The data establishes that the materials of the present invention have a lower degree of agglomeration than the conventional material. Furthermore, the prior art nanoscale material has a very high degree of agglomeration showing a significant second order agglomeration. Specifically, as evaluated in this series, the pristine material of the present invention has a pore distribution in which approximately 50% of the pores are in the 0.1-1.0 micron range corresponding to pores between primary particles, and approximately 30-35% of the pores are in the size range of 1-100 microns corresponding to pores between agglomerates. The additive based, composite material of the present invention showed a still higher degree of primary porosity with approximately 55% of the pores being in the 0.1-1.0 micron range and approximately 25-35% of the pores being in the 1-100 micron range. In comparison, conventional materials showed approximately 40% of porosity being in the primary range and approximately 35-40% of the porosity being in the 1-100 micron range indicative of agglomerates.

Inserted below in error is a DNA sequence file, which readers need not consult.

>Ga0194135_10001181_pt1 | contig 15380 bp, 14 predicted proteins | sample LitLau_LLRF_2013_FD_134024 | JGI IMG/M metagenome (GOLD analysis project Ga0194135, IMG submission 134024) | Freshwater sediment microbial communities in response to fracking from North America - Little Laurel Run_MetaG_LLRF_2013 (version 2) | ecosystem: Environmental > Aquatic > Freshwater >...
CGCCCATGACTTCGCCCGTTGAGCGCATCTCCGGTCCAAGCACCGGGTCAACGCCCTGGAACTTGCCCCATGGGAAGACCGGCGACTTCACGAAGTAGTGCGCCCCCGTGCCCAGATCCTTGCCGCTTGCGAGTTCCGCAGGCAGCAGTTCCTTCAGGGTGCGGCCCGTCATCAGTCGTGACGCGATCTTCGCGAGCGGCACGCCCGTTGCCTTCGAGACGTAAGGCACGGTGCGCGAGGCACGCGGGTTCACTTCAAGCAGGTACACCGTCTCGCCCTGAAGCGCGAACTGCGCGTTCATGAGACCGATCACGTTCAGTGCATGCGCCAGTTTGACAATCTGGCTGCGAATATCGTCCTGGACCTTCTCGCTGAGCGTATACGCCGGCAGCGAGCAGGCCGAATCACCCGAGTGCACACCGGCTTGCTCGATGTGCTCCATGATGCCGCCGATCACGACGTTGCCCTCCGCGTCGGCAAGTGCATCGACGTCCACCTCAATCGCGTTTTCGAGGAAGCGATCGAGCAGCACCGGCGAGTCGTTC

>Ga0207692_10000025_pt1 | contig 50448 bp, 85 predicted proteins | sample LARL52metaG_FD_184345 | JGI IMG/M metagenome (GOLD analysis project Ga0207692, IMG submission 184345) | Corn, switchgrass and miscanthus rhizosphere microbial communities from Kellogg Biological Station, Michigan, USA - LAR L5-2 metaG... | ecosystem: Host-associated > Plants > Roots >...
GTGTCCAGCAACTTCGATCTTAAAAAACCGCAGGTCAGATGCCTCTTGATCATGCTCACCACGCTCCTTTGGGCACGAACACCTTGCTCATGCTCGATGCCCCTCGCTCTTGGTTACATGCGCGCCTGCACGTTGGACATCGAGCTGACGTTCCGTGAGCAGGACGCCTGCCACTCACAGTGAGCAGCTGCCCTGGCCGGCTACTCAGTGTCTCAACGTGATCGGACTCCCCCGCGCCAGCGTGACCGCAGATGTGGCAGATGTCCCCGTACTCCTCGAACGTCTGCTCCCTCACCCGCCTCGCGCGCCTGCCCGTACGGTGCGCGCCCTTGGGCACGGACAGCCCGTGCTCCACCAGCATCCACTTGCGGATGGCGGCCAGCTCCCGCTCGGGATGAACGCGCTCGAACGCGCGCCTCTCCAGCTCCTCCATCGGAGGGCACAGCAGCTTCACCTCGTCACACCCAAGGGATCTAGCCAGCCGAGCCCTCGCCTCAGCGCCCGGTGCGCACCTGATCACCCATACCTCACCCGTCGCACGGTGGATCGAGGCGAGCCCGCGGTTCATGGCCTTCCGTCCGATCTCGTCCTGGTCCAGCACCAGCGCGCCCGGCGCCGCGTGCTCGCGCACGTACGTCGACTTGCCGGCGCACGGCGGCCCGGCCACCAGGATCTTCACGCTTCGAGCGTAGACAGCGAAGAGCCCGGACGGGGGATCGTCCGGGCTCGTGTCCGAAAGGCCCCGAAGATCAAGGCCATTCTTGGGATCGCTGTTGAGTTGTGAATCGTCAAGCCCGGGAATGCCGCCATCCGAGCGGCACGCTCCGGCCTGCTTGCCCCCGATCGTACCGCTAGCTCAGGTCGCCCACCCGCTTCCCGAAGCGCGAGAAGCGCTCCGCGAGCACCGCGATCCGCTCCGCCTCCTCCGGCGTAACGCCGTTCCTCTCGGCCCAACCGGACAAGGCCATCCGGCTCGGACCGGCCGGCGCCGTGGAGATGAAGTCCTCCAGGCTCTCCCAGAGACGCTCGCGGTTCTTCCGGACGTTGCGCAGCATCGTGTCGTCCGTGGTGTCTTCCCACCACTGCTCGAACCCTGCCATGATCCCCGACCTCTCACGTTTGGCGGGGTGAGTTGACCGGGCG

By contrast, the prior art nanoscale material showed only 11% of porosity being in the primary range, which in this instance was 0.003-0.03 microns. 67% of the porosity of the nanoscale material was in the 0.03-0.4 micron range attributable to agglomerates, and approximately 20% of the porosity was in the second order agglomerate range of 0.4-180 microns.